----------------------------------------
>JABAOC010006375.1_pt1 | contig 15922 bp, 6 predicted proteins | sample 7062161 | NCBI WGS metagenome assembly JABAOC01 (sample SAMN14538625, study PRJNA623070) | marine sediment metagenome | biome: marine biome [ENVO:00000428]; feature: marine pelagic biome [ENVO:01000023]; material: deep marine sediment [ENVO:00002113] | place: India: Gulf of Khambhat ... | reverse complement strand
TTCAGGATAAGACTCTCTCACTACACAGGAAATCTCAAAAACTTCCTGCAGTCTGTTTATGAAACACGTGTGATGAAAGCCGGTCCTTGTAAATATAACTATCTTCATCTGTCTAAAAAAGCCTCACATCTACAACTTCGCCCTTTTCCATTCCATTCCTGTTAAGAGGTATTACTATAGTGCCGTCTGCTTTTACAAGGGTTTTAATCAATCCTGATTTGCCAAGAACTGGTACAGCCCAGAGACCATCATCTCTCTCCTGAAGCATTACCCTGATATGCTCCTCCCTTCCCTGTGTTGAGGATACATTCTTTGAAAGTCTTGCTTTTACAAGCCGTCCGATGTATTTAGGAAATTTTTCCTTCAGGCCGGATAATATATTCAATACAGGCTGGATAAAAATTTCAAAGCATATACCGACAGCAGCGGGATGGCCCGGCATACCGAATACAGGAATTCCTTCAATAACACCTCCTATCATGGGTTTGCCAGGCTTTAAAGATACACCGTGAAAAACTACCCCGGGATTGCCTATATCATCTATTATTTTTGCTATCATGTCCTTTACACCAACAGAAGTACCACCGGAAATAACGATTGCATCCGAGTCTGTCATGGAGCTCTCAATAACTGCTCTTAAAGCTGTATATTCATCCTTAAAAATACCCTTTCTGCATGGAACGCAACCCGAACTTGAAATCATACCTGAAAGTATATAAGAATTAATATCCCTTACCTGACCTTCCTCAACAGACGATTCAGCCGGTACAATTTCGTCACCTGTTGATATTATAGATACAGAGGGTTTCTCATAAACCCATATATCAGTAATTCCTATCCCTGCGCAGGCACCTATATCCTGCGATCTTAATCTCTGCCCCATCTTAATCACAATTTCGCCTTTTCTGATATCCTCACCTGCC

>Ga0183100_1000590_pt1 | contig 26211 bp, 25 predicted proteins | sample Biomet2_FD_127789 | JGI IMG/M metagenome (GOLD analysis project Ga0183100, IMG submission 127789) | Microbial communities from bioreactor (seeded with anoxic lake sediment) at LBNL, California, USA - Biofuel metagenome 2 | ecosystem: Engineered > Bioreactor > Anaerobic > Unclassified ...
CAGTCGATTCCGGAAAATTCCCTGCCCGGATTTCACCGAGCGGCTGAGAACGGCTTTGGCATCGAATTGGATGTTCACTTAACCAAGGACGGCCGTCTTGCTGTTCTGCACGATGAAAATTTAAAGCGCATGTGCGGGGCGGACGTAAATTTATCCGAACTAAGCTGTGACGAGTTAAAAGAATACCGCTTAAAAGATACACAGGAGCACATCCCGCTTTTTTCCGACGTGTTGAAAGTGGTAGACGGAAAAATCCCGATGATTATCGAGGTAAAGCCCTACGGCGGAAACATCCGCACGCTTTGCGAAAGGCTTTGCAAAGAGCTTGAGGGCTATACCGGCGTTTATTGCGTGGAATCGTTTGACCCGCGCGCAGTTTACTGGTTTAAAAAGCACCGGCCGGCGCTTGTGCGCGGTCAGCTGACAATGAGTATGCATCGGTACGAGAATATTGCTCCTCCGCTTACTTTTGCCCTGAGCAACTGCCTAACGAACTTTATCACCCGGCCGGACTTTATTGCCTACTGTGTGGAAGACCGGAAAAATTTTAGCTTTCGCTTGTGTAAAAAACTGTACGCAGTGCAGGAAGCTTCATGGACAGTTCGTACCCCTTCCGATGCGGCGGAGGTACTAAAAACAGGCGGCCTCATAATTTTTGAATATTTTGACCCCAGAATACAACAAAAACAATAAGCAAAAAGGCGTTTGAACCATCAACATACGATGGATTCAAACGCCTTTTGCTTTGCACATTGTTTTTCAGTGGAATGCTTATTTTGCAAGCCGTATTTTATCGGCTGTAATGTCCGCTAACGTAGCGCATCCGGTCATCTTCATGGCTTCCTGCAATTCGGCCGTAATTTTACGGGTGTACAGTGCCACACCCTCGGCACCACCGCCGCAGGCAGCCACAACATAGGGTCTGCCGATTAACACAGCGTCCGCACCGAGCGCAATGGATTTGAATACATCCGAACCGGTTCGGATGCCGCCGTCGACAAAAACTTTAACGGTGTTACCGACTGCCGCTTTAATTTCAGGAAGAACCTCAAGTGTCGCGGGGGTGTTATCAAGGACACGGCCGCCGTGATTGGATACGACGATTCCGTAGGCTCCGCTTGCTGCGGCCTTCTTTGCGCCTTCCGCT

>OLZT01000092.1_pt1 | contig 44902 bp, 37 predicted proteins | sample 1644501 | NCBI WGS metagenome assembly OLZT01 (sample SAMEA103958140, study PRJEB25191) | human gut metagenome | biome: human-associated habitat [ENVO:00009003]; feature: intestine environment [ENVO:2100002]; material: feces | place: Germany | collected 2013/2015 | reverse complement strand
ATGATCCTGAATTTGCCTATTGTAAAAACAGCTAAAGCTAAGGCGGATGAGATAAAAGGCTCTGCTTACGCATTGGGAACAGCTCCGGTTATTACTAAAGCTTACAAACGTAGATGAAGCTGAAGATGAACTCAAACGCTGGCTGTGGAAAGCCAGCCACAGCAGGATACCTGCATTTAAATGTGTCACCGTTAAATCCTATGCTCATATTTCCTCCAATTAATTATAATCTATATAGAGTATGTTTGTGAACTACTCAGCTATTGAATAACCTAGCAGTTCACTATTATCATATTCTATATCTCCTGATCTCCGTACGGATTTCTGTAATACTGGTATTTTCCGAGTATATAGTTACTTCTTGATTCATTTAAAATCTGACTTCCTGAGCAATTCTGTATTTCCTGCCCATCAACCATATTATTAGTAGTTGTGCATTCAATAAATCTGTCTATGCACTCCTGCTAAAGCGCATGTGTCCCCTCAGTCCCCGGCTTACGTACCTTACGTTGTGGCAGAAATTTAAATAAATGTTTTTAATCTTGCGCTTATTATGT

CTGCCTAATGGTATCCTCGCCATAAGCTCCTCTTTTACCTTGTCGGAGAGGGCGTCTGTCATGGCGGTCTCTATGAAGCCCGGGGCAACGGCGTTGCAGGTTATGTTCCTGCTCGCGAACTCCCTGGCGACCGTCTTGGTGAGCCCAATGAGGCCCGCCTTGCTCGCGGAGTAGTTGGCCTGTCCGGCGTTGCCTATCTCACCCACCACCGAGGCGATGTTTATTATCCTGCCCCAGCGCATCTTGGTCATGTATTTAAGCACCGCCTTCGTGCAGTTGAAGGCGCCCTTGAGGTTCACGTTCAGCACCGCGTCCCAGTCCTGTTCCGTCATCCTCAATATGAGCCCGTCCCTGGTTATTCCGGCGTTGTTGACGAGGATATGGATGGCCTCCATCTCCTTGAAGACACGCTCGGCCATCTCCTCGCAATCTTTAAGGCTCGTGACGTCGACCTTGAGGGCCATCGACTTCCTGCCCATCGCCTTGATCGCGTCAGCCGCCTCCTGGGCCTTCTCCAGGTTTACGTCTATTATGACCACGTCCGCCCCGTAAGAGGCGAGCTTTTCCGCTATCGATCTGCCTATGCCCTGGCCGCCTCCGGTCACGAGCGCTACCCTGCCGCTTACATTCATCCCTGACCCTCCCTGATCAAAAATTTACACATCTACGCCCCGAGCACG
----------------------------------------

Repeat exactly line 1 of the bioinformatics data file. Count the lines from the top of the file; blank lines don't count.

>JABAOC010006375.1_pt1 | contig 15922 bp, 6 predicted proteins | sample 7062161 | NCBI WGS metagenome assembly JABAOC01 (sample SAMN14538625, study PRJNA623070) | marine sediment metagenome | biome: marine biome [ENVO:00000428]; feature: marine pelagic biome [ENVO:01000023]; material: deep marine sediment [ENVO:00002113] | place: India: Gulf of Khambhat ... | reverse complement strand